An energy firm that stoked controversy over plans to drill for gas under the Firth of Forth is in talks to buy stakes in three North Sea licences for just £1 each.
Cluff Natural Resources has signed heads of terms with Verus Petroleum over the proposed acquisition of up to a 25 per cent interest in the licences, in the central North Sea and Moray Firth.
The licences – two of which are “effectively drill ready” – are operated by Parkmead Group. Cluff said that the oil and gas explorer has estimated the licences have the potential for 400 million barrels of recoverable oil.
Cluff, which had intended to create the UK’s first deep offshore underground coal gasification (UCG) plant at Kincardine in Fife before shelving the plans earlier this year, is initially seeking to buy a 5 per cent interest in two licences in the outer Moray Firth, with the option to increase its stake to 25 per cent within nine months. It also has the option to buy a 25 per cent interest in a central North Sea licence.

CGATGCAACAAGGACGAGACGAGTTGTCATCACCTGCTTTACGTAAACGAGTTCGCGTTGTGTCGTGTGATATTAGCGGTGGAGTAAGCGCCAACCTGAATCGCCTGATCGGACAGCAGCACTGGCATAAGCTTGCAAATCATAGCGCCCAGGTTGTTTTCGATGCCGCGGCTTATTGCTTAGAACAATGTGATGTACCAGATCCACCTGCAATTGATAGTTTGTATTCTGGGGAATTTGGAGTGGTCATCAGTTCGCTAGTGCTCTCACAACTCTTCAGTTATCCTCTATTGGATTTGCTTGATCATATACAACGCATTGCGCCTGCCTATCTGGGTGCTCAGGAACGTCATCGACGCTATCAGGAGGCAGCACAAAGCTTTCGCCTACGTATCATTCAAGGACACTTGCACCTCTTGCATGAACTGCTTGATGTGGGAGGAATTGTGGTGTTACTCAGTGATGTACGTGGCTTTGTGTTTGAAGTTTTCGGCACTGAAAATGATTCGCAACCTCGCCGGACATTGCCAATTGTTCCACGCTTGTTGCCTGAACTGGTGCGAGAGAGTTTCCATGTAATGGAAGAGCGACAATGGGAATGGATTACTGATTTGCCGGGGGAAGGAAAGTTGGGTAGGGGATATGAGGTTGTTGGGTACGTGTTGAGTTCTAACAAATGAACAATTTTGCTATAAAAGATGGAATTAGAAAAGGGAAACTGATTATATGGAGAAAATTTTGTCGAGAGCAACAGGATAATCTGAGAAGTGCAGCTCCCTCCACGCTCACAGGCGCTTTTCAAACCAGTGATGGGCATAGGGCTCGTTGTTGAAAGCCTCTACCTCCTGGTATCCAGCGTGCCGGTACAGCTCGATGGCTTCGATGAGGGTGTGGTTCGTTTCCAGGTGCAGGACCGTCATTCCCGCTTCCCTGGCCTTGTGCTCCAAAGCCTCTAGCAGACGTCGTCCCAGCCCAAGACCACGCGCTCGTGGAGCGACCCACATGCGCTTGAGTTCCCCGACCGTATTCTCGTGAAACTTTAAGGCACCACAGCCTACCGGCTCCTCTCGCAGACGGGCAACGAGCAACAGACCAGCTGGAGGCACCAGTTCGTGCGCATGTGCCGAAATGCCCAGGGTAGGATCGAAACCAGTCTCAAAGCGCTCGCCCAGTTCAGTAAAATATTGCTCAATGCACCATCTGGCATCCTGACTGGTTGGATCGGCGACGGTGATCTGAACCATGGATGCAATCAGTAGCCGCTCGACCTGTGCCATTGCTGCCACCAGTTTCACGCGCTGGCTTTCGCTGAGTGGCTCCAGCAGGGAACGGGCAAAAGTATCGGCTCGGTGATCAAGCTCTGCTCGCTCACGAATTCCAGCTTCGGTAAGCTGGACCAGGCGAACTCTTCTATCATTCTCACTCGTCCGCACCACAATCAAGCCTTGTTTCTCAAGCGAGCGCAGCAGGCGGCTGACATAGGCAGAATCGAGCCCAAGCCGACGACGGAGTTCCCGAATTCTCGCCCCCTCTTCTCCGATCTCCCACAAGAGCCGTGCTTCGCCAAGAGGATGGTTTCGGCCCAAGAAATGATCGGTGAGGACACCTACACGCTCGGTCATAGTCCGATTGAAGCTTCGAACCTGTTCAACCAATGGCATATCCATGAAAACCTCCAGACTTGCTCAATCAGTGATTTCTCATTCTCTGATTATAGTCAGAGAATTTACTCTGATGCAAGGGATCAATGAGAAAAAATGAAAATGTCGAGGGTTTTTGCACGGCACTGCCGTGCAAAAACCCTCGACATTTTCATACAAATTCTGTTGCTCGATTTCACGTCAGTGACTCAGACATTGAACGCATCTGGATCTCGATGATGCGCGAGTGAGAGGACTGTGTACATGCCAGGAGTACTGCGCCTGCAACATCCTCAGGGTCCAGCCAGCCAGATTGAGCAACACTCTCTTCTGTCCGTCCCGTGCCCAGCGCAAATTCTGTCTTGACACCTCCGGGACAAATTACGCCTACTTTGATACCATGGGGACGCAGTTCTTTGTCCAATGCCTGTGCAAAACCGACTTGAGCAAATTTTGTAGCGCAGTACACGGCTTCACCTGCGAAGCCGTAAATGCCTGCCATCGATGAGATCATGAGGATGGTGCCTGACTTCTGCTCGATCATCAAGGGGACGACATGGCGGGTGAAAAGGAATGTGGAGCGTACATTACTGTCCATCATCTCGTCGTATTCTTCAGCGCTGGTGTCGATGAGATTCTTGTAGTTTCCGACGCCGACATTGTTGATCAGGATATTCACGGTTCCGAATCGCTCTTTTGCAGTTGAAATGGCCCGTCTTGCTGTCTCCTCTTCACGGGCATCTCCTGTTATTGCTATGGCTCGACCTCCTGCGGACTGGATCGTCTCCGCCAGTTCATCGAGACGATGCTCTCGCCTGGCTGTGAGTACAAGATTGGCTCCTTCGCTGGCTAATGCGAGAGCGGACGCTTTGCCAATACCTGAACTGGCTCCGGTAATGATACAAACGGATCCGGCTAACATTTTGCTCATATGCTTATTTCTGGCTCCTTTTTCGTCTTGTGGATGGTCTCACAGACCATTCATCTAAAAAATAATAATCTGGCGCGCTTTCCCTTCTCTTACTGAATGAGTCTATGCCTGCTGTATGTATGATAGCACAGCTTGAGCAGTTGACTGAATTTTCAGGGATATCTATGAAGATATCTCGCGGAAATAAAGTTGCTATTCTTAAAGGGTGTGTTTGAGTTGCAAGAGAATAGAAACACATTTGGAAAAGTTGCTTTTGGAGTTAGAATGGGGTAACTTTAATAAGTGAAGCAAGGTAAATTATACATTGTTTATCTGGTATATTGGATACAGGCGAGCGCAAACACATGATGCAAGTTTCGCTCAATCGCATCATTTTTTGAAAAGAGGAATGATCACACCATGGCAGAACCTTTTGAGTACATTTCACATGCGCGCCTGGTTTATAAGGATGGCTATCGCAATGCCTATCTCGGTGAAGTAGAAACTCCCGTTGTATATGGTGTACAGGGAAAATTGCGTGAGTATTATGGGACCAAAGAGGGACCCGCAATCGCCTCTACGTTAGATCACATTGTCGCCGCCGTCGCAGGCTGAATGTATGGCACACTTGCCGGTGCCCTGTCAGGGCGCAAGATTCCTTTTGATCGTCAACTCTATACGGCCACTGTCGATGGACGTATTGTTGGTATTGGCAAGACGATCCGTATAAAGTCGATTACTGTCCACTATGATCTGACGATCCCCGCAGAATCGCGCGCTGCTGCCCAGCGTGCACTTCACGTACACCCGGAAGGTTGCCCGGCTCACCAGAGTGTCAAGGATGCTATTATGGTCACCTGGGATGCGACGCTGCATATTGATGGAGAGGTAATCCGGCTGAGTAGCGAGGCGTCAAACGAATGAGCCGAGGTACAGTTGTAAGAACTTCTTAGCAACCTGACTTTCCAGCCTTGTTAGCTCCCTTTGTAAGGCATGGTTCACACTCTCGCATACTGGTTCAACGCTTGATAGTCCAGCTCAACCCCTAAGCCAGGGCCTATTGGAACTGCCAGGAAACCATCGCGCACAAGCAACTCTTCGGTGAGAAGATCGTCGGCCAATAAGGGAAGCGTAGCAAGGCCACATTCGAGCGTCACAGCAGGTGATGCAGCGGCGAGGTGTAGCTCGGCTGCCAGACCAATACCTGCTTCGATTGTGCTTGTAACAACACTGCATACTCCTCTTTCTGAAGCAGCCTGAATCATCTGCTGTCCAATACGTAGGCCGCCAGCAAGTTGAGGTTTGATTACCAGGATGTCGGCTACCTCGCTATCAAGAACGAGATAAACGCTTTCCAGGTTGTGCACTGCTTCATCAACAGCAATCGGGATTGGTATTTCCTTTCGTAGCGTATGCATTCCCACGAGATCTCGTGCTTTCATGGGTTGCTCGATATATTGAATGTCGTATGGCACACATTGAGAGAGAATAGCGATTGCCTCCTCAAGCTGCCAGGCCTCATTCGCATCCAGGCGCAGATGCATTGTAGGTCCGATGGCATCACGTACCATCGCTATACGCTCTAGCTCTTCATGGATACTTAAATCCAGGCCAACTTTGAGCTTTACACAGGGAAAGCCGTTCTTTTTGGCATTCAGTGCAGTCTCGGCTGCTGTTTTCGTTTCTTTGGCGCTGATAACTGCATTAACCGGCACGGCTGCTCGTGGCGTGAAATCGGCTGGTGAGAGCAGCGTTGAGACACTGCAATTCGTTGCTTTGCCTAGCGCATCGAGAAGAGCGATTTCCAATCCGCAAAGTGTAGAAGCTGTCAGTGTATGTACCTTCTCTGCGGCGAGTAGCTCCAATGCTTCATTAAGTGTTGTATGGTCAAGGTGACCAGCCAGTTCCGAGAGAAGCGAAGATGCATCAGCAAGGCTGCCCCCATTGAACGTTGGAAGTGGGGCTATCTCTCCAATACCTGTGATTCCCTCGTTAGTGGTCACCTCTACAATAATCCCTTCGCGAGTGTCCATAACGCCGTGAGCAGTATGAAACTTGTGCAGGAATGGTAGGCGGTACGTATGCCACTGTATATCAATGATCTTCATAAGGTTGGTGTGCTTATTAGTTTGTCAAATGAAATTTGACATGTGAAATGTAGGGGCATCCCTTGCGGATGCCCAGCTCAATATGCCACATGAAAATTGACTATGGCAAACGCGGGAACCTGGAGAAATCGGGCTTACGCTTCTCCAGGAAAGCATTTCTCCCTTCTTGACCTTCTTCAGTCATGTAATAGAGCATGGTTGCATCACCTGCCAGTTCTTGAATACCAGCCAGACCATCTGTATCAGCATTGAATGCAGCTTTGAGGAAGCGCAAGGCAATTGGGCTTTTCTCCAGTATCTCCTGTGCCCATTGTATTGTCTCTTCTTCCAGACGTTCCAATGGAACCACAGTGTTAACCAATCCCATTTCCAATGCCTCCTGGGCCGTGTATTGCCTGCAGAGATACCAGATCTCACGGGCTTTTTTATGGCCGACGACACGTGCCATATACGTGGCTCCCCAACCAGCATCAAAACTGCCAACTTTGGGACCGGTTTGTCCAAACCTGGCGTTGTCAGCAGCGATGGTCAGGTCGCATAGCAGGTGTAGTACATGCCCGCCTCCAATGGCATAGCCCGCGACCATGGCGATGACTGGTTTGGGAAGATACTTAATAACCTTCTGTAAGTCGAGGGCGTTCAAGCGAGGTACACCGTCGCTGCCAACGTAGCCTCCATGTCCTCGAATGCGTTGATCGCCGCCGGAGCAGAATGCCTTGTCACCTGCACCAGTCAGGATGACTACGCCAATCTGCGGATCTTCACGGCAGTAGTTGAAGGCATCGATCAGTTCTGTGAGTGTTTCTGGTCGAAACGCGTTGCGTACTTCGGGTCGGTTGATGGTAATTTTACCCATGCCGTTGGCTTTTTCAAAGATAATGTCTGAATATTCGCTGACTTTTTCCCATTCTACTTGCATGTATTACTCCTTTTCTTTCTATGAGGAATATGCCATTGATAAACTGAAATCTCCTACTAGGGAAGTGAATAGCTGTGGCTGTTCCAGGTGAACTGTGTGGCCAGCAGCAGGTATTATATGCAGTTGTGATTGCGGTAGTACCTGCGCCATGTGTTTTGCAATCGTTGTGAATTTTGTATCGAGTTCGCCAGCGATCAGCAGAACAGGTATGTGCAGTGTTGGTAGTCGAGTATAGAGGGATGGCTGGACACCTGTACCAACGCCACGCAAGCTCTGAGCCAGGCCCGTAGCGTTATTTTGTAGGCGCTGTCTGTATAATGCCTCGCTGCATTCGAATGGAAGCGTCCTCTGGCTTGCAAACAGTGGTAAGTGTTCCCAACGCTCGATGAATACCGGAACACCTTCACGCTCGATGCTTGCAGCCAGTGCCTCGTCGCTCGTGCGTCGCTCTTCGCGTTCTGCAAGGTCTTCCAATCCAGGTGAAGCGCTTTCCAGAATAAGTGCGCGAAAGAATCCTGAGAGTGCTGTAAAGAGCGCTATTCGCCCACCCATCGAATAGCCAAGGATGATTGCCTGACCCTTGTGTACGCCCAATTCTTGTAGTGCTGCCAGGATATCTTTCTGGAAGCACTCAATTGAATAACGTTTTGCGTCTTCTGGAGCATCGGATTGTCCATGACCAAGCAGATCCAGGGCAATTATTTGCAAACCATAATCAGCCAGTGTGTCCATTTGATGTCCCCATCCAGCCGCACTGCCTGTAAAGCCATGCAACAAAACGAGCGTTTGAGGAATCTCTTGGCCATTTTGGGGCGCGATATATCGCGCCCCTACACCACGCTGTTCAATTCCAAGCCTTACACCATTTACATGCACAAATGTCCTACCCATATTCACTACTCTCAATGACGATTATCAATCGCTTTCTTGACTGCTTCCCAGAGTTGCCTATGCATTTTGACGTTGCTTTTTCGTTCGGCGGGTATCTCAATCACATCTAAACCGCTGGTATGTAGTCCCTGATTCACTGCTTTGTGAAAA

“The consideration for the proposed acquisition and for the option agreements shall be £1 each,” the company said.
Chairman and chief executive Algy Cluff added: “We are delighted to have been able to take advantage of the current circumstances in the North Sea which have seen a number of very high quality exploration and appraisal assets become available at low or even no cost.
“These proposed acquisitions complement our existing five licences in the southern North Sea, which demonstrated significant gas potential and represent the first steps to creating a diversified portfolio of exploration and appraisal assets. Our objective now is to complete the acquisition process and begin working with our new partners to fully appraise the significant production potential of these exciting assets.”
Aim-quoted Cluff had claimed that its £250 million UCG scheme in the Firth of Forth could have generated £603m for the economy and created 1,000 jobs. But it has announced in January that all spending on the project has been halted, blaming a Scottish Government moratorium on the technology.